Saturday, February 27, 2010

re: "Tip of the Iceberg for Church-Backed Hospitals?" (National Catholic Register, 2/26/10)

Thank you for Sue Ellin Browder's disturbing - but excellent "Tip of the Iceberg for Church-Backed Hospitals?‎" In her article, Ms. Browder cites several misleading articles by "ethicist" Ron Hamels, who is now with the CHAUSA. I would like to add another....

Apparently under the watch of Hamels & Father Thomas Nairn, the CHAUSA released "Talking Points on Dignitas Personae" (While no longer posted on the CHAUSA web site, I was able to access the attached copy, via Google's "cache" feature.). "Talking Points" cavalierly dismissed any possibility that Section 23 of Dignitas Personae called for a change in how patients are treated, who report themselves to be victims of rape. "Talking Points" made the outrageous statement that "Plan B, the medication of choice for emergency contraception, does not appear to have a post-fertilization effect, given the results of repeated scientific studies" (Neither the Food & Drug Administration www.fda.gov/Drugs/EmergencyPreparedness/BioterrorismandDrugPreparedness/ucm109795.htm, nor the Catholic Medical Association www.cathmed.org/issues_resources/publications/press_releases/cma_responds_to_connecticut_plan_b_law/> would concur with this statement.).

It should be noted that Oregon's brilliant and courageous Bishop Robert Vasa is the long time chaplain of the Catholic Medical Association. I prayerfully hope that his brother bishops will carefully consider his words, as reported by Ms. Browder: "If a bishop trustingly accepts that Catholic hospitals in his jurisdiction are following the directives [i.e., Ethical and Religious Directives for Catholic Health Care Services] in accord with his proper interpretation of those directives, he may be surprised to learn this may not be the case."







Sunday, February 14, 2010

letter to the Archdiocese of Philadelphia, re: "Ethics Concerns at Local Hospital" (The Bulletin, 2/9/10)




It was the fact that St. Mary Medical Center's web site made "physician referrals" to providers of immoral services, which raised concern about systemic problems at that Catholic institution. A full, independent ethics audit of St. Mary Medical Center has long been requested. As per "Ethics Concerns at Local Hospital" (The Bulletin, 2/9/10),
  • "According to Archdiocesan spokeswoman, Donna Farrell, an independent ethical review of St. Mary’s was conducted by a moral theologian. 'The results of this review have been communicated along with related recommendations to the executive management team of St. Mary’s,' she said. 'Their receptive response indicates that implementation of recommended changes should be evident in the near future'”http://thebulletin.us/articles/2010/02/09/top_stories/doc4b71995a1e05d188171523.txt>.

There have been some slight changes to , since 1/16/10:
  • In some places, the word "referral" has been changed to the word "directory."

  • Some narrative has been added with regard to the Ethical and Religious Directives for Catholic Health Care Services, as well as a dsclaimer with regard to what practitioners do off site.

  • All listings for “Infertility / Reproductive Endocrinology” have been removed.

  • The four practitioners from the Northern Fertility & Reproductive Associates (aka, Reproductive Associates of Philadelphia) have also been removed from the OBGYN listings.

Of the remaining 34 OBGYNs on St Mary's directory (including Stephen Smith, M.D.), only one is known to be NFP-only. Yet, contact information for all 34 OBGYN's private practices continues to be provided on St. Mary’s directory. Even if St. Mary’s is legally bound to provide hospital privileges to any licensed physician, why are they promoting the private practices of those engaged in immoral procedures?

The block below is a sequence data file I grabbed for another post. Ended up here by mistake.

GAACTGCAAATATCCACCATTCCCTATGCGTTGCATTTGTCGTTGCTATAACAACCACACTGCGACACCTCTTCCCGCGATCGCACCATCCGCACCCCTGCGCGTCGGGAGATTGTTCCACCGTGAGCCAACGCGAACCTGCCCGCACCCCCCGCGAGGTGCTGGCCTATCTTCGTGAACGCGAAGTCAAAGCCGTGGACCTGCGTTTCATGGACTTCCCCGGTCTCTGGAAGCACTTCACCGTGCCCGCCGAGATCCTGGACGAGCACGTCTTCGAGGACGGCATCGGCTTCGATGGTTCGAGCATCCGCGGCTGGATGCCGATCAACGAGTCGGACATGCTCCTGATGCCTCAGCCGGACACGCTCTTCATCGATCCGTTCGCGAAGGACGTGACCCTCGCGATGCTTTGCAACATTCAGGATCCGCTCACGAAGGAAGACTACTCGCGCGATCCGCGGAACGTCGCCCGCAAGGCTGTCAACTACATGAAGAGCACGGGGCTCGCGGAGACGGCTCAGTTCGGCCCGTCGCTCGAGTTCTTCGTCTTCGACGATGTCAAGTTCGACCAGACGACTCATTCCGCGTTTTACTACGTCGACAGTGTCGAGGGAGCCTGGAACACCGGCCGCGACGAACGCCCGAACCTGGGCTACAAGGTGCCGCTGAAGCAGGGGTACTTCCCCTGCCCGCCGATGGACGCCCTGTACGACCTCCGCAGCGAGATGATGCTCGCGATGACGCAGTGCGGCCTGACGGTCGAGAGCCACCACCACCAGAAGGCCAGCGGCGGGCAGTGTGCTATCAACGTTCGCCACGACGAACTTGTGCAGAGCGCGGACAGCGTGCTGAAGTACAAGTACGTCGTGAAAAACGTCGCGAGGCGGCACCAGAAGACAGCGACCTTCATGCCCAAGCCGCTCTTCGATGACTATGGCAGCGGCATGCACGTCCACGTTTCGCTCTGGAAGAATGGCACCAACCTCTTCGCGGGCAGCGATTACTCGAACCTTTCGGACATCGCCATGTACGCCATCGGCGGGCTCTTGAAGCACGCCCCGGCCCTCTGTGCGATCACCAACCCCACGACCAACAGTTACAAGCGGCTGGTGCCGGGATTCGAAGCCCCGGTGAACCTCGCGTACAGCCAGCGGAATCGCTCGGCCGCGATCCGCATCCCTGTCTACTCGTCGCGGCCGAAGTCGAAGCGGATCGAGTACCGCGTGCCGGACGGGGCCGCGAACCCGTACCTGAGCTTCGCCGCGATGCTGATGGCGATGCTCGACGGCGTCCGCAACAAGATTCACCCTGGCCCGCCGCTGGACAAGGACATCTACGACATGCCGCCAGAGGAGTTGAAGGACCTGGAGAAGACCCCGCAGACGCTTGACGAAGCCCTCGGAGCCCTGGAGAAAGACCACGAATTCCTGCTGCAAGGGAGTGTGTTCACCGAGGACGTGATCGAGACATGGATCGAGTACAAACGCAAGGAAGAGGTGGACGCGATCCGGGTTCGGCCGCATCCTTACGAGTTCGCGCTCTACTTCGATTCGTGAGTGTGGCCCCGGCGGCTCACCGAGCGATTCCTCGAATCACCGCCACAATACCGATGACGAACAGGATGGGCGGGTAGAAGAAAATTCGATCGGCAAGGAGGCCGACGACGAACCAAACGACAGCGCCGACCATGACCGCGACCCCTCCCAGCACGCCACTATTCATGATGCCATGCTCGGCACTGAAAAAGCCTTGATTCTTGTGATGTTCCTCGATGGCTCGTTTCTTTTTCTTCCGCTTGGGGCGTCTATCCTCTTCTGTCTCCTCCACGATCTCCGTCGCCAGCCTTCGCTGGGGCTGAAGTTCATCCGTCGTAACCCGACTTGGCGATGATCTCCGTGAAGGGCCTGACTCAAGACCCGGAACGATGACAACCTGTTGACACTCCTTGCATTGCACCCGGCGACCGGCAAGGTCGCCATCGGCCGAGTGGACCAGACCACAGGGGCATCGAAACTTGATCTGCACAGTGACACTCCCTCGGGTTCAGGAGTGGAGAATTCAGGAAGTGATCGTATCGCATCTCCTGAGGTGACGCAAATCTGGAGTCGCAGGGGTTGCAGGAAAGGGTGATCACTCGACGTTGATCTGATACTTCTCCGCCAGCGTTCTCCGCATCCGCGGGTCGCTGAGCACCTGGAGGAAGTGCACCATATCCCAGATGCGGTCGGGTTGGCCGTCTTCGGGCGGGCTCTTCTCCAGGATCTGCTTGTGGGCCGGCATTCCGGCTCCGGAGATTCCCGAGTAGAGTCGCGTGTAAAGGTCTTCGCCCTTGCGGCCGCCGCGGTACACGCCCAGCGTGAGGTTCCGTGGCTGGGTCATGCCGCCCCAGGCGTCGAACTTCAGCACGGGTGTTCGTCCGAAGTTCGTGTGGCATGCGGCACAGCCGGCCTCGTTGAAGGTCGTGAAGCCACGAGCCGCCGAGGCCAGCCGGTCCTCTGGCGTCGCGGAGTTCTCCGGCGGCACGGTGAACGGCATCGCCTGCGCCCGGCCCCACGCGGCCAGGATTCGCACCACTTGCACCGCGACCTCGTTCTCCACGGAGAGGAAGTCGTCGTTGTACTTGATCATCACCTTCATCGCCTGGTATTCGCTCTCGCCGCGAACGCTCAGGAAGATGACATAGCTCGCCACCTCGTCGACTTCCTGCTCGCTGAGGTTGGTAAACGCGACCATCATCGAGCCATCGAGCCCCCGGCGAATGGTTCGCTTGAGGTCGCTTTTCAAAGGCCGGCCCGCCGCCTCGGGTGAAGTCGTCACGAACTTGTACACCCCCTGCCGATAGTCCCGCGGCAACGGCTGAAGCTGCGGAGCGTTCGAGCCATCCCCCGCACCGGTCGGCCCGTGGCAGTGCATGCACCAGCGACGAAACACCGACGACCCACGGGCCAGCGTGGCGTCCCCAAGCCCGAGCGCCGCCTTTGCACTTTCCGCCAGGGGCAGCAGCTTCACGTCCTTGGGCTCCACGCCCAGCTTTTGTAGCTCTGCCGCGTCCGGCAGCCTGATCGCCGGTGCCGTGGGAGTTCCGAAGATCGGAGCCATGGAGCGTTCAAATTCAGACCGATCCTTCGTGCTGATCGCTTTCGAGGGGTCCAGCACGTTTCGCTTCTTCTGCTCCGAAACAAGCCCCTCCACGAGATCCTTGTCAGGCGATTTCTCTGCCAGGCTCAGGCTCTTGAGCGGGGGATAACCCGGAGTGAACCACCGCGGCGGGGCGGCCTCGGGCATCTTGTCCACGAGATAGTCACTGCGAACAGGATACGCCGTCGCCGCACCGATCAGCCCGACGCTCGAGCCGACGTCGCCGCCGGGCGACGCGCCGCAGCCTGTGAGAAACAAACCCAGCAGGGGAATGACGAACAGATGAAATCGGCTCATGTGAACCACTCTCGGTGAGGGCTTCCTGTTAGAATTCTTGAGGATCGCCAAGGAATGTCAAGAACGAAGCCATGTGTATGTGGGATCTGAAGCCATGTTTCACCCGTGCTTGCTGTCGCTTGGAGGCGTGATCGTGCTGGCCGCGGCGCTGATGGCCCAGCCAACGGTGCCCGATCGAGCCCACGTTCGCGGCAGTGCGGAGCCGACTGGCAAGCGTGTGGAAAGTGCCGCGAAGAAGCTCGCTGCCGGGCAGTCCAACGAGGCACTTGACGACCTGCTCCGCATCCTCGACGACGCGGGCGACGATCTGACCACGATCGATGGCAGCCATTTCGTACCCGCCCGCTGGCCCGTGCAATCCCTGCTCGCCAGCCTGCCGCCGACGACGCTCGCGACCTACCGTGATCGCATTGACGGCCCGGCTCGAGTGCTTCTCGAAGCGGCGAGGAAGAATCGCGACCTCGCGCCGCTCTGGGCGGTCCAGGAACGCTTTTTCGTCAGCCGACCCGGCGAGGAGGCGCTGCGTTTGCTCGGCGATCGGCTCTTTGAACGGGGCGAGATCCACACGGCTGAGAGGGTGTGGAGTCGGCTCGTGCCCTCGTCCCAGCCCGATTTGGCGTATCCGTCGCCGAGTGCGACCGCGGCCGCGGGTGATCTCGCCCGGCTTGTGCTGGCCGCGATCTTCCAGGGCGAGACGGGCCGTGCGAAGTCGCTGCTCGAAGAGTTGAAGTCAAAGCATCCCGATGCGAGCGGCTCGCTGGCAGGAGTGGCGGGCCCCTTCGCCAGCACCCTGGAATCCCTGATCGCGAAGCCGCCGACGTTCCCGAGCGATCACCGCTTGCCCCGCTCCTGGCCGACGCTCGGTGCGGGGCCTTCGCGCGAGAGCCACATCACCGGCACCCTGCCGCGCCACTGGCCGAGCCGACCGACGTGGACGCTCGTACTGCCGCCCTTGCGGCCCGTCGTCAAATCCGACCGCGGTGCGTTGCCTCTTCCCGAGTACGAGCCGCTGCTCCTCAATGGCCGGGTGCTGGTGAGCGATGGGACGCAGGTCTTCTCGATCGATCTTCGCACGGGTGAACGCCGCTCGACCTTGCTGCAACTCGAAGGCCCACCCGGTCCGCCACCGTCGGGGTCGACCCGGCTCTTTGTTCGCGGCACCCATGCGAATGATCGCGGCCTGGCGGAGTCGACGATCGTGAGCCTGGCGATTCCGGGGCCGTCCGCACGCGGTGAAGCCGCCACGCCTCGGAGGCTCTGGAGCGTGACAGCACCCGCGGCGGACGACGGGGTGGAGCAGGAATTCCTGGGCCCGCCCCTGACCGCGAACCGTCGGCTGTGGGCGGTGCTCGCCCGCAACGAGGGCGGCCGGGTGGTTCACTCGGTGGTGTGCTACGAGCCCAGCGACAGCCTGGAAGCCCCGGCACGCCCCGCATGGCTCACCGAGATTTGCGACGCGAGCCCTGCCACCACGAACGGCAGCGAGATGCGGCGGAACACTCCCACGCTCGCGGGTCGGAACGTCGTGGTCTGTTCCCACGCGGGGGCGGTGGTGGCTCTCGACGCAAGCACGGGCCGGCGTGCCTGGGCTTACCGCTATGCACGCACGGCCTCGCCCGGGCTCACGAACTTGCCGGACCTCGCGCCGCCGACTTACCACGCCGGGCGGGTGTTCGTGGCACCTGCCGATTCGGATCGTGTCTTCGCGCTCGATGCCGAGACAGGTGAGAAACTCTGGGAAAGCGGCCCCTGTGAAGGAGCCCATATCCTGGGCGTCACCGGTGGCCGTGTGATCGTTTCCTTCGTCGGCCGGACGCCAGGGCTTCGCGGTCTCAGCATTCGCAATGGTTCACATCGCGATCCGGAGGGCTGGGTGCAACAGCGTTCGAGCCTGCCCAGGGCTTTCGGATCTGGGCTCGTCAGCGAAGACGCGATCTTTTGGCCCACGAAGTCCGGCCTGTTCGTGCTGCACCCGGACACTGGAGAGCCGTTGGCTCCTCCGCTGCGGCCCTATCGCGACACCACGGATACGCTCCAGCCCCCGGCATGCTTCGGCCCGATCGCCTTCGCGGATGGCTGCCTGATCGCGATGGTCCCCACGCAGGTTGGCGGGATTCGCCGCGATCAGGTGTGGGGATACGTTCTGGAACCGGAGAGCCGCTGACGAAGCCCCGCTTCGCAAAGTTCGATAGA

As evident from an unfriendly piece on the Huffington Post, fidelity to the Truth comes at a price. The baseless argument is that ethical medical treatment and sound medical practice differ from each other:
  • “Catholic hospitals, which boast a long and admirable history of caring for the seriously ill and indigent in the United States, have for many years finessed the challenges of serving two disparate and often incompatible masters….two recent developments relating to Church policy have set medical ethics and Catholic doctrine on an unfortunate collision course.

  • “The first of these disturbing Church salvos against mainstream medical ethics is to be found in the newly promulgated Directive 58 of the United States bishops' body governing Catholic health care services….

  • “A second Church-instigated challenge to medical ethics has arisen as a result of a grass roots protest by anti-abortion organizations in Pennsylvania against the well-regarded St. Mary's Medical Center of Langhorne….a diocese spokesman stated that changes in the hospital policies are to be expected. The very decision to conduct…a moral audit displays a chilling new direction in Church practice…. allowing Church dogma to dictate the medical practices of physicians clearly violates the most basic tenets of healthcare ethics….

  • “Both of these events expose the dark & unspoken (although widely understood) secret that enables Catholic hospitals to practice first-class medicine: Official Church policy on matters such as contraception and end-of-life care, like much Catholic doctrine more generally, is largely honored only in the breach….any pledge to support Catholic doctrine on medical matters is broadly viewed as a formality to be agreed to and then summarily ignored. Historically, the Church has looked the other way. Now, by challenging this longstanding system of benign neglect, bishops and grass roots zealots may believe they will achieve ideological purity….

  • “Once one accepts the premise that Catholic hospitals are public institutions, they have a moral obligation to comply with generally accepted standards of patient care and professional ethics. Today's hospitals are far more Caesar's than they are God's….The Church would be wise to focus its energies on theology and to leave the practice of medicine to the professionals” http://www.huffingtonpost.com/jacob-m-appel/pope-vs-doctors-how-new-v_b_457487.html>.